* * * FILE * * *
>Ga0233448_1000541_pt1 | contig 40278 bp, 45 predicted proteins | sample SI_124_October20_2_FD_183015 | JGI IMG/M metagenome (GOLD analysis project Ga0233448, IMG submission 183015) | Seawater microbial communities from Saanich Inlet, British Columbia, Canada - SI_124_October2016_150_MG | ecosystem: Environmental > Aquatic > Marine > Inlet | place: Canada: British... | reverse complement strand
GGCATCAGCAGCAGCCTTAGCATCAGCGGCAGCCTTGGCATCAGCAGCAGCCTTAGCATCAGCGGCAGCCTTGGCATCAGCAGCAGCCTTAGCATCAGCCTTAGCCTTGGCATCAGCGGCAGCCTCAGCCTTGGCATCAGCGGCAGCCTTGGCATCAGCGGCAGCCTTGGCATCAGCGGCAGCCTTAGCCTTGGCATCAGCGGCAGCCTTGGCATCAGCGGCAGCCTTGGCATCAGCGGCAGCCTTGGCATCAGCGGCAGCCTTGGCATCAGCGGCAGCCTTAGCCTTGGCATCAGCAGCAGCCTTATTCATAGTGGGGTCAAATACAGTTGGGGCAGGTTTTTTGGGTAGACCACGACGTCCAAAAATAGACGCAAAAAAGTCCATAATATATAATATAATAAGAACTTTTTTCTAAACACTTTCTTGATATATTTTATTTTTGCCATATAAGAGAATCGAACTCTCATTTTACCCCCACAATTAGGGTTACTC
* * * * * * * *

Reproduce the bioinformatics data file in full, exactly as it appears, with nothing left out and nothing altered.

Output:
>Ga0233448_1000541_pt1 | contig 40278 bp, 45 predicted proteins | sample SI_124_October20_2_FD_183015 | JGI IMG/M metagenome (GOLD analysis project Ga0233448, IMG submission 183015) | Seawater microbial communities from Saanich Inlet, British Columbia, Canada - SI_124_October2016_150_MG | ecosystem: Environmental > Aquatic > Marine > Inlet | place: Canada: British... | reverse complement strand
GGCATCAGCAGCAGCCTTAGCATCAGCGGCAGCCTTGGCATCAGCAGCAGCCTTAGCATCAGCGGCAGCCTTGGCATCAGCAGCAGCCTTAGCATCAGCCTTAGCCTTGGCATCAGCGGCAGCCTCAGCCTTGGCATCAGCGGCAGCCTTGGCATCAGCGGCAGCCTTGGCATCAGCGGCAGCCTTAGCCTTGGCATCAGCGGCAGCCTTGGCATCAGCGGCAGCCTTGGCATCAGCGGCAGCCTTGGCATCAGCGGCAGCCTTGGCATCAGCGGCAGCCTTAGCCTTGGCATCAGCAGCAGCCTTATTCATAGTGGGGTCAAATACAGTTGGGGCAGGTTTTTTGGGTAGACCACGACGTCCAAAAATAGACGCAAAAAAGTCCATAATATATAATATAATAAGAACTTTTTTCTAAACACTTTCTTGATATATTTTATTTTTGCCATATAAGAGAATCGAACTCTCATTTTACCCCCACAATTAGGGTTACTC